Say I'm Dead : A Family Memoir of Race, Secrets, and Love
by Johnson, E. Dolores

1 Code Switch
2 Dress Box
3 Lonely Only
4 My Whole Self
5 Details
6 A Train Ride
7 Black Girl
8 I Am Somebody
9 Searching
10 Deep South
11 A Lingering Smoky Odor
12 Too Through
13 Just Listen
14 The Visit
15 Indiana Chronicles
16 The Guard Tower
17 Shift
18 Europe
19 Belonging Everywhere
20 Flow On
21 Leaning into Brown
Questions for Discussion225

Say I&;m Dead is the true story of family secrets, separation, courage, and trans-formation through five generations of interracial relationships. Fearful of prison time&;or lynching&;for violating Indiana&;s antimiscegenation laws in the 1940s, E. Dolores Johnson&;s black father and white mother fled Indianapolis to secretly marry in Buffalo, New York. 

When Johnson was born, social norms and her government-issued birth certificate said she was Negro, nullifying her mother&;s white blood in her identity. Later, as a Harvard-educated business executive feeling too far from her black roots, she searched her father&;s black genealogy. But in the process, Johnson suddenly realized that her mother&;s whole white family was&;and always had been&;missing. When she began to pry, her mother&;s 36-year-old secret spilled out. Her mother had simply vanished from Indiana, evading an FBI and police search that had ended with the conclusion that she had been the victim of foul play.

E. Dolores Johnson&;s writing focuses on the evolution of attitudes on interracial relationships through American history, with an eye to the accelerating browning of America&;s future. She has written for Narratively, Buffalo News, Lunch Ticket, The Writer of Color Anthology: Boundaries and Borders and Pangyrus, among others. Johnson has consulted on diversity for universities, major corporations, and nonprofits and has served as a panelist for the Harvard Faculty Seminar on Inter-racialism.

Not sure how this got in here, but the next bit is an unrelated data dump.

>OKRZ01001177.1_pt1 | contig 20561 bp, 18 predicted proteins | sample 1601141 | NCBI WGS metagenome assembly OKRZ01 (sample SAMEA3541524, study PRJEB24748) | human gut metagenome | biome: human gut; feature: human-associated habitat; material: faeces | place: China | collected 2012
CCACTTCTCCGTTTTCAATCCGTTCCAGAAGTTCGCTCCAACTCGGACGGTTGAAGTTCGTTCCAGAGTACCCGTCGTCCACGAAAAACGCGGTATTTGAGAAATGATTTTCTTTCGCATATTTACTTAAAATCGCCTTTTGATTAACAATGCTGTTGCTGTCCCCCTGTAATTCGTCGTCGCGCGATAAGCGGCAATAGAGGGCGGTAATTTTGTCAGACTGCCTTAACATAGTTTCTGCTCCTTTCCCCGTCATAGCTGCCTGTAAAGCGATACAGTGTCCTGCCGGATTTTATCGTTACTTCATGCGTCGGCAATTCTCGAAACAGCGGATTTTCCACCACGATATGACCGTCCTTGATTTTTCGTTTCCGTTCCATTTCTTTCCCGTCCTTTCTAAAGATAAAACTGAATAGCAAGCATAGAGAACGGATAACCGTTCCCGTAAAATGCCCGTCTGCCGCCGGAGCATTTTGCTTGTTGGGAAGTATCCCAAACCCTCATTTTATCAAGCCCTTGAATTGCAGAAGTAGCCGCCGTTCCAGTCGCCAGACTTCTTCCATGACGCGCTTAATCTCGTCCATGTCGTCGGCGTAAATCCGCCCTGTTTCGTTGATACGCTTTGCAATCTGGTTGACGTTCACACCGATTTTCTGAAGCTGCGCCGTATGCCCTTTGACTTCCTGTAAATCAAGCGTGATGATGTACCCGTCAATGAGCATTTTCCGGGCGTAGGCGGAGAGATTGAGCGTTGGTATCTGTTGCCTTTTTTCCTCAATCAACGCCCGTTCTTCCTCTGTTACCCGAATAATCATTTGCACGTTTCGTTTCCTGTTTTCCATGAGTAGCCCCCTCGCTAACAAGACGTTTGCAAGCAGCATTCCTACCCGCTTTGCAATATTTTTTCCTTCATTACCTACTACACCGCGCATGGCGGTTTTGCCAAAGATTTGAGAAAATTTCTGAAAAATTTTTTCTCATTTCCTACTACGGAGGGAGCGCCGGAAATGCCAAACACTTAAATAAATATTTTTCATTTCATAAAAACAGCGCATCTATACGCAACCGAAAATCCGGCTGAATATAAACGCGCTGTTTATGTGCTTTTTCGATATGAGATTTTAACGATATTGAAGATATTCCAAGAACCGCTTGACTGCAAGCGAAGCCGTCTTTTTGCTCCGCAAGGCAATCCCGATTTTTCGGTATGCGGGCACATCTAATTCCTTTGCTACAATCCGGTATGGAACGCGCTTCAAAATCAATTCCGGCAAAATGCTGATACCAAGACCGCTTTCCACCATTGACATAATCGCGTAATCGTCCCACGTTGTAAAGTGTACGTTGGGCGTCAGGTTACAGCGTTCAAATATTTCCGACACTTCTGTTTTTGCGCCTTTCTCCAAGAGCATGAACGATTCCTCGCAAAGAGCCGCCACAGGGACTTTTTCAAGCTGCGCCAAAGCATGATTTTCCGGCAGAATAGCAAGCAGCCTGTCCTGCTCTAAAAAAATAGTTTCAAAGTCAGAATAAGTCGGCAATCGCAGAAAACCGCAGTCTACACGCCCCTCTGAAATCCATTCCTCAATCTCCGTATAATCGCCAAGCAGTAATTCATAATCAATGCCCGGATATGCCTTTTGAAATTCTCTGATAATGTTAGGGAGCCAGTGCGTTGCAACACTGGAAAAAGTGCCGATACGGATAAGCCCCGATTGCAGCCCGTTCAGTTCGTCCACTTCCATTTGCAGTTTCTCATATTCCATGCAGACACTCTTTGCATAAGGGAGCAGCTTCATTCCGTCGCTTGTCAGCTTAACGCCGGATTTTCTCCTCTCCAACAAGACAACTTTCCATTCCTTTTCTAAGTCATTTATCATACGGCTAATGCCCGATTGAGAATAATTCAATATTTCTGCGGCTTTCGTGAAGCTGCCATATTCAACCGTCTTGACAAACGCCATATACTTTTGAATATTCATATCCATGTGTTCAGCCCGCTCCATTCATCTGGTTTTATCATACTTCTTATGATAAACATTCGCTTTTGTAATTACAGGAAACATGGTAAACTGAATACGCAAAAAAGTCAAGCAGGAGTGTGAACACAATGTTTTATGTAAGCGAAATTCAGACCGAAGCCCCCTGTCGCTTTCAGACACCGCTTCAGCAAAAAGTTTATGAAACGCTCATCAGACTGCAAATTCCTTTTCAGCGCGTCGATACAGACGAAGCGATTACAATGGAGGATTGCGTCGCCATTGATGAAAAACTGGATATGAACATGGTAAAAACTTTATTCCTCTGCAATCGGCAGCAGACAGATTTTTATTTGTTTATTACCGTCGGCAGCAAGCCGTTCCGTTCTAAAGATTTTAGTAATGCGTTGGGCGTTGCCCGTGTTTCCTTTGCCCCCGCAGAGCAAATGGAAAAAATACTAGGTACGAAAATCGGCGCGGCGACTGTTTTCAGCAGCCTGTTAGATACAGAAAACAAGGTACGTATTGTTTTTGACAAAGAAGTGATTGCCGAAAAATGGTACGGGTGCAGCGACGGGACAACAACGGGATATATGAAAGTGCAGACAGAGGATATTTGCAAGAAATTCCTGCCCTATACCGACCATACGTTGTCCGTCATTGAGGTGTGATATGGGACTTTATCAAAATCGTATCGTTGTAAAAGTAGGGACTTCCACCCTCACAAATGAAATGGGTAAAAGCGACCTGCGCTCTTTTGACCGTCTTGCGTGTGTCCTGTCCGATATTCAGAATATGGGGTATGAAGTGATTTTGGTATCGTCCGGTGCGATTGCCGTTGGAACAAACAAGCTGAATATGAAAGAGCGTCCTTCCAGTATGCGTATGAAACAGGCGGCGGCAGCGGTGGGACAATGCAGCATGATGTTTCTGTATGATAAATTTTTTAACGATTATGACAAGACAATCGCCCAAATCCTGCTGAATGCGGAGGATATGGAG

*Starred Review* In the spring of 1943, Ella Lewis fled her white Catholic family in Indianapolis to marry Henry Jackson, who was African American. Recognizing the ingrained racism in a state with an active KKK and laws against "miscegenation," Ella decided the only way to protect her white family and the Black man she loved was to disappear, allowing her parents and sister to believe she had died. The ramifications of this decision are explored by Johnson, her daughter, who chronicles her parents' bittersweet love story and her own experiences with racism as she learns to accept her biracial heritage. Johnson powerfully describes the racial tension in mid-twentieth-century Indiana, where the slightest deviation from customary segregation could unleash unspeakable violence against Black men; and the terrifying experience of attempting to integrate a white community in 1970s Baton Rouge, where Johnson's colleagues tell blatantly racist jokes, and police treat a cross-burning with lackadaisical indifference. While Johnson sympathizes with her mother's decision to leave home, she candidly addresses the heartwrenching grief and despair Ella caused her family, especially her father who died mourning for his lost, "wonderful girl." Yet as Johnson makes clear to her mother, "It's America's disgrace, not yours, that you had to run and hide." Copyright 2020 Booklist Reviews.

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